This week we kick started the 2016 CIPR Midlands events calendar with a great workshop, in partnership with Vermillion Films, on how to use video content. Video is a great medium to tell stories so, naturally, it is a focus in PR with clients eager to break into this arena.
With talks from Lee Kemp from Vermillion Films and Rob Glass, BBC Video Journalist, I have compiled a check list of things to consider when making video:
1) Kill the Word Viral
It is possibly one of the most overused buzz words of the past five years but the likelihood of your client’s video going ‘viral’ are, unfortunately, pretty slim. But, that doesn’t mean videos can’t be successful at reaching target audiences and conveying your brand’s key messages. By managing expectations, we can start to create more affective videos and reach more achievable goals. You just need to think: would you rather have 500 people who actually care about your brand or reach 10,000 who just liked the fact you had a funny dog in your video?
2) Calm Down
Video is the thing of the moment with brands saying more and more ‘we need to do video, video is so big right now’. It’s undeniable that video is huge with Facebook, YouTube and Snapchat receiving over 4 billion views a day and video boffins predicting that by 2019, 80% of web traffic will be video – but you really don’t need to do it unless it’s worth it.
The best videos take months to make with huge budgets and require massive commitment from brands. If you’re going to create something, make sure it has a purpose and you are 100% committed to video, otherwise it will just get lost in the hugely populated videosphere.
(By the way, if this was a video, you’d have probably dropped off by now as most people leave videos 30 seconds in. But as my content is so engaging, lets continue…)
3) Upload it Properly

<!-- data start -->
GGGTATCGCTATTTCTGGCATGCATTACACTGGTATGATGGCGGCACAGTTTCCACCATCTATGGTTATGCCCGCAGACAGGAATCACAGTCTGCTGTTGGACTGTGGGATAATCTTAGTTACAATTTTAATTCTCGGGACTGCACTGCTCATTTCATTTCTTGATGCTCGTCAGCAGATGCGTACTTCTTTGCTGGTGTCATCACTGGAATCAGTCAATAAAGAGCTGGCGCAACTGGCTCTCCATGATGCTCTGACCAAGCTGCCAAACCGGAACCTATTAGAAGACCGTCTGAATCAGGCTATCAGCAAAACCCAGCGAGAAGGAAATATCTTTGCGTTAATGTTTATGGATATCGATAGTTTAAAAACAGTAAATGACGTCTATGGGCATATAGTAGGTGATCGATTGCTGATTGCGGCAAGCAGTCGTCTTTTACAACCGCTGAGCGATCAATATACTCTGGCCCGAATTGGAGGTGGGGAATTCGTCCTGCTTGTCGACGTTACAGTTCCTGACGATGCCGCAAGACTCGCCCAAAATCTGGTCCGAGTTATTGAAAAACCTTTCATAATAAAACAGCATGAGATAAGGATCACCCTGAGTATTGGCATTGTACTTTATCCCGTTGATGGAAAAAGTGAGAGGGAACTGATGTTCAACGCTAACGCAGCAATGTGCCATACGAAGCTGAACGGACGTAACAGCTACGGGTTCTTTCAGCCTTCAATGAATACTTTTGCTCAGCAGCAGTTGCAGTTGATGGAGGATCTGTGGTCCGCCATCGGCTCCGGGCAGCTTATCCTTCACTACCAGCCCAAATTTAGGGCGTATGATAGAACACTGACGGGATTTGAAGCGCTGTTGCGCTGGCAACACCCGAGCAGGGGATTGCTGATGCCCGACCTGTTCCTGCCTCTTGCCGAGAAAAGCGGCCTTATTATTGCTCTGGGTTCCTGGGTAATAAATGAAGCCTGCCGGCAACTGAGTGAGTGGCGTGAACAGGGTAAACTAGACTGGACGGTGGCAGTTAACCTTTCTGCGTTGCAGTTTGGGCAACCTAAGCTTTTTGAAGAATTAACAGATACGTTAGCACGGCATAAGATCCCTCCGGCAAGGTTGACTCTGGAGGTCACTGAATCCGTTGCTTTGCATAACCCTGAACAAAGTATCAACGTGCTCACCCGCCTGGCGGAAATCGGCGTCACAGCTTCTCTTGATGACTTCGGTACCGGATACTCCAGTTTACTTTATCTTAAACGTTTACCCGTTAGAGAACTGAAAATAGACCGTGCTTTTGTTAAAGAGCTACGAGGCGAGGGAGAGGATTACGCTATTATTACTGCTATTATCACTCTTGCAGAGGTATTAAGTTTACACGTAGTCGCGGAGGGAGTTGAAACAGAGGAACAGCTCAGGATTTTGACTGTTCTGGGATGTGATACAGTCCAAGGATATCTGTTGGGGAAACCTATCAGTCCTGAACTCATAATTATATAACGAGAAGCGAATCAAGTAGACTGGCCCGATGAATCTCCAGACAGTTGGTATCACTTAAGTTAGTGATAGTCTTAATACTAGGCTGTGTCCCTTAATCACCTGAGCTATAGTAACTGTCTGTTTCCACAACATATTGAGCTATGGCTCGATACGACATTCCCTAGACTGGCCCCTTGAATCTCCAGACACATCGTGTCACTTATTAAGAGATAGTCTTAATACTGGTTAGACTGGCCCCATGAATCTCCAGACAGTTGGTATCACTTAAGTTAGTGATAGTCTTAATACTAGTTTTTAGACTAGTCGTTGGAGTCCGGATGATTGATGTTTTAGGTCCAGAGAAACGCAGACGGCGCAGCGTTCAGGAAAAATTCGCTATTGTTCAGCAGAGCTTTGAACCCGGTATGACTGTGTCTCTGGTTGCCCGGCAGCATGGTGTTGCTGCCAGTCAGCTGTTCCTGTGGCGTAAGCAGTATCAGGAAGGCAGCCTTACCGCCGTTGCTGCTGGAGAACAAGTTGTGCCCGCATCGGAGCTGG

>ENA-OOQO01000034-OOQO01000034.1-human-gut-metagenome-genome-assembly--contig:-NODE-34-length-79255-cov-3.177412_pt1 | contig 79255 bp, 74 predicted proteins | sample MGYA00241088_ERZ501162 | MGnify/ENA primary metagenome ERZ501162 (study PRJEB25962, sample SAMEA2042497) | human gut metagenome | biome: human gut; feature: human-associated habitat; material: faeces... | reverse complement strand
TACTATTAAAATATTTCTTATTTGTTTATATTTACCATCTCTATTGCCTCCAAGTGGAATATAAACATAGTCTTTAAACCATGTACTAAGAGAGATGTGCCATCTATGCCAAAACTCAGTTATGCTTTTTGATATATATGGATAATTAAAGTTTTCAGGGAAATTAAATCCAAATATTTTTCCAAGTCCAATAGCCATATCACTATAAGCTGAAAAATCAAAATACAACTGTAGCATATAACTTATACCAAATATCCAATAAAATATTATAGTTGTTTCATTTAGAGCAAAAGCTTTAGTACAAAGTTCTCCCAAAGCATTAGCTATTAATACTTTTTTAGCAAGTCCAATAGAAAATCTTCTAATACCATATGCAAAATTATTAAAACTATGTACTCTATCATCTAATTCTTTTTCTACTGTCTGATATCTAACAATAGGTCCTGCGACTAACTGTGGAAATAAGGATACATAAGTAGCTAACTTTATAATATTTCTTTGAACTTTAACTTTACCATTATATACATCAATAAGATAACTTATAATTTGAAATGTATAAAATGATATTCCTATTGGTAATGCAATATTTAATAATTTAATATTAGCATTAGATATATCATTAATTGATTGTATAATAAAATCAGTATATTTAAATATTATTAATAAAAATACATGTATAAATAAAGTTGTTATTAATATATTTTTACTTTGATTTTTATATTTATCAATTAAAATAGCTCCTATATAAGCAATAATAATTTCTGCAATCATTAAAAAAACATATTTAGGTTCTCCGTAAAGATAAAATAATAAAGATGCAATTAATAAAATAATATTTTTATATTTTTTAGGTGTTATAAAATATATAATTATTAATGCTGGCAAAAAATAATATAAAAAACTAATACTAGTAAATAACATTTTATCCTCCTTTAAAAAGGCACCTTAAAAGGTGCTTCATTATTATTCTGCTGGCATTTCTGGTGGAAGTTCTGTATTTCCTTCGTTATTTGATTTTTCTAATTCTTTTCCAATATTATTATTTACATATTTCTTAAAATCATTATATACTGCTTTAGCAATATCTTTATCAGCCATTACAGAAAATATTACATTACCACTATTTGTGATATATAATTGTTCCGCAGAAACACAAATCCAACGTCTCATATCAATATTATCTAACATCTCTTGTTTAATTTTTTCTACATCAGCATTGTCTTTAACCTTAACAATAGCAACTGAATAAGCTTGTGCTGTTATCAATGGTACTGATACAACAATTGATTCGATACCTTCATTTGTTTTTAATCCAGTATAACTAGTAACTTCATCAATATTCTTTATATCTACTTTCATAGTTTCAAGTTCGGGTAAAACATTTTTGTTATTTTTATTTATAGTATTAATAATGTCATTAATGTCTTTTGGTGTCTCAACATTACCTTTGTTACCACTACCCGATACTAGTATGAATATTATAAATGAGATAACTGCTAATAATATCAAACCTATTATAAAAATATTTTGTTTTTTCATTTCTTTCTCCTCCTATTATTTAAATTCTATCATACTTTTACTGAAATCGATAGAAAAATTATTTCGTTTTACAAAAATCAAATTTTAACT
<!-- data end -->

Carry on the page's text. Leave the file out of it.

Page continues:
Video is like a relay race with everyone doing their bit to ensure the final product is fantastic. Uploading it incorrectly is like tripping at the last hurdle. 100 hours of video are uploaded to YouTube every minute, so you really need to make sure that your video stands the best possible chance of being noticed. Using tagging (YouTube recommends 40-50 tags per video) and writing descriptions full of key messages will enable people to find your video. Plus the more it’s viewed, the higher up the search rank your video will become.
The go-to measurement for video is ‘how many views did it have’ but that is possibly the worst way to measure. Using hits (or ‘How Idiots Track Success’, as it’s known in the video industry) doesn’t really give an accurate depiction of how well your video has done. Using click through and shares is a much better way to measure who has engaged with your video rather than who has put it on and then left the room.
There is also an industry debate around ‘what counts a view?’ Facebook says anyone who’s watched a video for more than 3 seconds has ‘viewed it’ but did your brand logo or key message appear in the first 3 seconds?
Finally, if you’re going to get into video, you need to keep getting into video. There’s no denying that video is expensive so just doing one might seem like a good idea, but you’re just dipping your toe in the water. Like with press releases and adverts, the more you do it, the better you will get at conveying your messages and reaching more and more people each time.